The hack that saved Apollo 14: A deep dive into the Apollo Guidance Computer


EXCERPT: Commanded by Alan Shepard, the only original Mercury astronaut to make it to the Moon on an Apollo mission, Apollo 14 was a reflight of Apollo 13's abandoned lunar landing plan. Accompanied by Lunar Module Pilot Ed Mitchell and Command Module Pilot Stu Roosa, Shepard's target was the Fra Mauro highlands, a hilly area near the lunar equator and just south of the giant crater Copernicus. Likely created from the ejecta thrown out when Mare Imbrium was created, the Fra Mauro site was thought to potentially contain material from deep inside the Moon that could shed light on our companion satellite's origin.

In the eight months since the harrowing flight of Apollo 13, engineers made several changes to the spacecraft to reduce the chance of another explosion happening. To help ensure that the crew could make it home if another emergency occurred, an additional oxygen tank and battery were added. The unplanned pause also allowed time for some software updates to be added to the lunar module computer; a particularly welcome addition was the ability of the computer to recognize changes in the height of the surface during the approach to the landing site. With this new capability, the computer would not be confused by the undulating terrain as the vehicle headed toward landing.

[...] The four days in transit and the time spent in lunar orbit were uneventful—or at least as uneventful as a flight to the Moon could be. Insertion into lunar orbit occurred at about 82 hours into the flight. To conserve precious fuel in the LM [lunar module named Antares], the combined spacecraft lowered its orbit to a nine mile (about 14.5 kilometers) perigee several hours later. Preparations for the descent started the next day, with the activation and checkout of the LM.

However, less than four hours before the scheduled landing, controllers noticed that according to the indications on their consoles in Mission Control, the LM's Abort pushbutton appeared to have been pressed. When asked via radio, Shepard confirmed that no one on board Antares had pressed the Abort button—which meant there was a short-circuit or other electrical issue somewhere inside the LM's complicated guts.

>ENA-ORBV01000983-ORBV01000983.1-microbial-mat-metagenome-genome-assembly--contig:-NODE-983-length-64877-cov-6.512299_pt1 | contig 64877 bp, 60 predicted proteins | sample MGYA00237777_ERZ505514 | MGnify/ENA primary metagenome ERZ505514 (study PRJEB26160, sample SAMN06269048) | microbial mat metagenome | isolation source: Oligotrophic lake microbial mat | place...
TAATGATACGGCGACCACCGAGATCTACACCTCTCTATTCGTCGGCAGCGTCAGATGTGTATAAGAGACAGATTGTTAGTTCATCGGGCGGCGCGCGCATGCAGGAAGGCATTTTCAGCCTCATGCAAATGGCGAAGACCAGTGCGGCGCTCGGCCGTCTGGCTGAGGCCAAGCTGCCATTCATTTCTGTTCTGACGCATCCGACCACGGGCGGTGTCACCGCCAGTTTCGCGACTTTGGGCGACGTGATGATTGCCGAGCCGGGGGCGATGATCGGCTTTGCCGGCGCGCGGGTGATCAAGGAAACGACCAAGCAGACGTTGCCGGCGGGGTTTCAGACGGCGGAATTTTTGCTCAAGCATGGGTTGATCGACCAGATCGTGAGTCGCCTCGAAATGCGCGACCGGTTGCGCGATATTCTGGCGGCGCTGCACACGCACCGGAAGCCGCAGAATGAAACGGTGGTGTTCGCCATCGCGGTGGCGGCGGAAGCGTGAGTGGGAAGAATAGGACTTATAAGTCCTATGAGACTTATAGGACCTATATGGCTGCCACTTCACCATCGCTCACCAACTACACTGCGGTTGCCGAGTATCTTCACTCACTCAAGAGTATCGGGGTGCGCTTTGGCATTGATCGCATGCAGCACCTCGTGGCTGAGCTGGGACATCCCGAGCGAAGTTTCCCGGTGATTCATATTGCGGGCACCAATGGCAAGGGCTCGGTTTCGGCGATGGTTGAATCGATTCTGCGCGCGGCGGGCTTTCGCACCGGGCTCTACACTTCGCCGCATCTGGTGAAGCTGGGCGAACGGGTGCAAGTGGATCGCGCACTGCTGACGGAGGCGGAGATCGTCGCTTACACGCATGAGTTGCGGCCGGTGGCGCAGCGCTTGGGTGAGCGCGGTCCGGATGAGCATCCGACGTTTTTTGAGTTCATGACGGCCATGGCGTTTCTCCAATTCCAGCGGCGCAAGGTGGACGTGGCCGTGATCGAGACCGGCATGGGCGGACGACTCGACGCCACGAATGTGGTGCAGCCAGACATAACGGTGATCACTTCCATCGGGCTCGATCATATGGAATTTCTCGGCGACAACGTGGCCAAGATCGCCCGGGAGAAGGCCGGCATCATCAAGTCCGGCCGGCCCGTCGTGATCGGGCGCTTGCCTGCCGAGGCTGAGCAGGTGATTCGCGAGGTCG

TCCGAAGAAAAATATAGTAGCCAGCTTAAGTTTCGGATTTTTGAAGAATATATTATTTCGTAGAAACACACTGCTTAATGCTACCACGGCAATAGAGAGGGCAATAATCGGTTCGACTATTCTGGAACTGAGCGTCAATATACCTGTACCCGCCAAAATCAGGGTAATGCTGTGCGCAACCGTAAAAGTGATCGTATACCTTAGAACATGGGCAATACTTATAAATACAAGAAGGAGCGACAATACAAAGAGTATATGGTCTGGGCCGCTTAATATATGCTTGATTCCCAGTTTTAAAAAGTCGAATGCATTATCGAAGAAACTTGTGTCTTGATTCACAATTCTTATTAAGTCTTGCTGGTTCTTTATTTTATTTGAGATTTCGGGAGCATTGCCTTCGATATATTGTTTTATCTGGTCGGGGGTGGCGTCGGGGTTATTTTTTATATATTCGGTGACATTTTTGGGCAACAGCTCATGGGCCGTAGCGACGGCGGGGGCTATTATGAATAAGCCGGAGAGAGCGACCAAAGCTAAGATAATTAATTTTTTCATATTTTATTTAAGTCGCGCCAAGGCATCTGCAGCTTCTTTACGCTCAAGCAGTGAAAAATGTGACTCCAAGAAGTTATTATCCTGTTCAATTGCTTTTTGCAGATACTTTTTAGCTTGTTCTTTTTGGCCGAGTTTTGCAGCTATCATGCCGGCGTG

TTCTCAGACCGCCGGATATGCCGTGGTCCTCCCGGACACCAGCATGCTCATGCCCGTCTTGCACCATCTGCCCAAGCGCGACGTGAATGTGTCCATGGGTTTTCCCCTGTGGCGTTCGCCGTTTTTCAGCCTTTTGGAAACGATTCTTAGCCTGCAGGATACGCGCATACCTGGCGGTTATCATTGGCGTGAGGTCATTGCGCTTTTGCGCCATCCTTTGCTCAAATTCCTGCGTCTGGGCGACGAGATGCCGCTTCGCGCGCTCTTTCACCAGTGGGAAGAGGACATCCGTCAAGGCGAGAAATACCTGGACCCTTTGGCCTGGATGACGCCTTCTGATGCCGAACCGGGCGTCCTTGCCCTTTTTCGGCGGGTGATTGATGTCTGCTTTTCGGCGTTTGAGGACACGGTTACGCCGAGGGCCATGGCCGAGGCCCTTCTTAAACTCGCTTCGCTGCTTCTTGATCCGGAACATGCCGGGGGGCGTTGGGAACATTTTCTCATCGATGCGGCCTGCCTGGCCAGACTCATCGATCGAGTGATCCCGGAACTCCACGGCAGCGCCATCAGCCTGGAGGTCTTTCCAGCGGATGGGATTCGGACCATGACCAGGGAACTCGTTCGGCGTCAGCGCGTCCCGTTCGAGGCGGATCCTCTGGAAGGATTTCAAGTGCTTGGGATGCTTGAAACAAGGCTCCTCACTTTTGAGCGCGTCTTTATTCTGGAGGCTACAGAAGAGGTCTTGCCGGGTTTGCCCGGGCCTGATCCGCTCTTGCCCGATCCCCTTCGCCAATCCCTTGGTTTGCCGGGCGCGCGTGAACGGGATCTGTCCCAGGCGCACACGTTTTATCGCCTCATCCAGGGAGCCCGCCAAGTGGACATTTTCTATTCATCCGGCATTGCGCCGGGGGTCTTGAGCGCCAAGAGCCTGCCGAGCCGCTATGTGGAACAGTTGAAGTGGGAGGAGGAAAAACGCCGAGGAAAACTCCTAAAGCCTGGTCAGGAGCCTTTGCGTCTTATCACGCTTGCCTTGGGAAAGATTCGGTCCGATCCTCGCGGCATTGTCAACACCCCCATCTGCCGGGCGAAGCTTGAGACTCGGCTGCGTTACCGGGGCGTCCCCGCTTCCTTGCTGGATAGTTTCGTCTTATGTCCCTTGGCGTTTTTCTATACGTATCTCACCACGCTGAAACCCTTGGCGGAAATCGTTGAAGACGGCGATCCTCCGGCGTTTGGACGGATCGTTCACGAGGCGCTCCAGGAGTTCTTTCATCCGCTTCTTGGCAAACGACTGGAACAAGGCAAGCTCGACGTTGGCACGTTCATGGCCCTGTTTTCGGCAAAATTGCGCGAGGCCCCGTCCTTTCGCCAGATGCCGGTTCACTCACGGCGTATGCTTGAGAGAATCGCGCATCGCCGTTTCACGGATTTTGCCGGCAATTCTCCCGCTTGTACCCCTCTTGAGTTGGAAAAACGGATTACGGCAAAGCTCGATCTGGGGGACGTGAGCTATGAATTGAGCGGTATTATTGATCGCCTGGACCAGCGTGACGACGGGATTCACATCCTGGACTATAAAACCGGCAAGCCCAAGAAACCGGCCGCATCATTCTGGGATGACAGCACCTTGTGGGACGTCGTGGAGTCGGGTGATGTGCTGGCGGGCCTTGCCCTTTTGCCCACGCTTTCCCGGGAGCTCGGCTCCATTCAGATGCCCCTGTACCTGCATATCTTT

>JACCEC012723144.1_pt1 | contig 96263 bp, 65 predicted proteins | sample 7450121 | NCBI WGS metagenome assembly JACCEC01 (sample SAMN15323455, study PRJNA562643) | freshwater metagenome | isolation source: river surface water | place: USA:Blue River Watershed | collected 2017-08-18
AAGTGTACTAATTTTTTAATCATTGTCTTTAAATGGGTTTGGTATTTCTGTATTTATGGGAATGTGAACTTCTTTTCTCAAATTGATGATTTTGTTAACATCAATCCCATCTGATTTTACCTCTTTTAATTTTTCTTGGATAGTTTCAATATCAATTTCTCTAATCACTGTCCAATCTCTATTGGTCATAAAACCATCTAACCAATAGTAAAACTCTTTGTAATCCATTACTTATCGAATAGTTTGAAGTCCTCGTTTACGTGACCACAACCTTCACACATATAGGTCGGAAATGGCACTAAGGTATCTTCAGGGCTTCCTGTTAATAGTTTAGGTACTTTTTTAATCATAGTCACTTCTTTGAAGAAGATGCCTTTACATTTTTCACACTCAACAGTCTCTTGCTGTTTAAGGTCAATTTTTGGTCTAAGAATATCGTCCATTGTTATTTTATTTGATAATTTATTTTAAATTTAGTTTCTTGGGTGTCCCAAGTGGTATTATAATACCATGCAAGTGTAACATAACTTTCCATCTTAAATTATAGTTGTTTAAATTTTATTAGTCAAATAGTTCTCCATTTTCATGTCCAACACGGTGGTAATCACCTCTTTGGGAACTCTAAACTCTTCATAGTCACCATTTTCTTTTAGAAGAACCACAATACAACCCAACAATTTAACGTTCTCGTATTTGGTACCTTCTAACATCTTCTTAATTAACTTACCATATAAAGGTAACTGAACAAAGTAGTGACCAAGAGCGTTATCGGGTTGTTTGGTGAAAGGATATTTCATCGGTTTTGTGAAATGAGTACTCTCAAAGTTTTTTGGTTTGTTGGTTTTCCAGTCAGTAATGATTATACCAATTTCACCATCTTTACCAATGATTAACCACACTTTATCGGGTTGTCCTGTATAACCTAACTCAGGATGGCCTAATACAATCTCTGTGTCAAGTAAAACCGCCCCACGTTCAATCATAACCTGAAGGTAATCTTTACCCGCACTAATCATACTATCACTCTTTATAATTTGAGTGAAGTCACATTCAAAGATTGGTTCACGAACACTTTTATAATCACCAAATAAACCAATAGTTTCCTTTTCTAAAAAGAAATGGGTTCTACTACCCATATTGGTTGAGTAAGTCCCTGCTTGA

This was potentially a mission-ending problem: if the button was pressed and the engine was firing, the LM would immediately begin its abort procedure as soon as the lunar descent started, making a landing impossible. Under hard time pressure, the ground had to quickly figure out what was wrong and devise a workaround. What they came up with was the most brilliant computer hack of the entire Apollo program, and possibly in the entire history of electronic computing.

[...] In describing a "computer," one expects that the system would include the abilities we attribute to contemporary computers—the ability to run several programs at once, for example, or to present a simple yet intuitive interface, to control a wide variety of devices, and to gracefully recover from application errors. “Ha!” you might exclaim, “I carry a computer like that in my pocket!”

The idea of such capabilities being available nearly 60 years ago stretches credulity, but the Apollo Guidance Computer [AGC] had these features and more. An interpreter to process “virtual” machines, similar to Java byte code? Check. The ability for remote data updates? Yup. Given all of these capabilities and more, it’s quite reasonable to argue that the AGC compares favorably with a modern smartphone. Yes, the AGC is slower and has far less memory, but that is only due to its unfortunate timing at birth, being at the wrong end of the Moore’s Law curve.

Although the processor at approximately 80,000 instructions per second was not especially fast, it is impossible to overemphasize the impact that its scarce memory had on AGC software developers. Consider the limits the programmers were under: all the software for the flight to the Moon and back had to fit in 36K words (15 bits long, plus 1 bit for parity) of read-only core rope memory. As “bytes” were not a concept in the AGC, all 15 bits of a word were accessed at once with no easy way to break the word into smaller divisions.

Secondary storage was not an option: disk units, then the size of washing machines, could not even fit in the spacecraft. Tape storage, while a reliable and viable option, was considered far too late in the development cycle to be included in any designs. The AGC's software was entirely contained within core-rope modules housed inside the AGC itself, a 70lb (about 32kg) box measuring 61cm long, 32cm wide, and 17cm tall.

In addition to the 36k words of read-only memory for the core programming, the AGC had a trivial 2k words of RAM—necessary for the operating system, process management, recovery, and global variables for all mission phases. That’s it. Shoehorned amongst this meager amount of RAM were dedicated memory areas used by application programs: the software that performed the guidance and navigation tasks, landing on the Moon, or rendezvous. Basic programs were each allowed a whopping seven words for temporary variables. And no, that’s not a misprint.

With these constraints in mind, it’s easy to be cynical when facing the task of installing the latest multi-gigabyte application on our laptops. [...] To explain exactly what the hack was, how it functioned, and the issues facing the developers during its creation, we need to dig deep into how the Apollo Guidance Computer worked. Hold onto your hats, Ars readers—we're going in... (MORE - other details of Part 1 plus 4 more parts)


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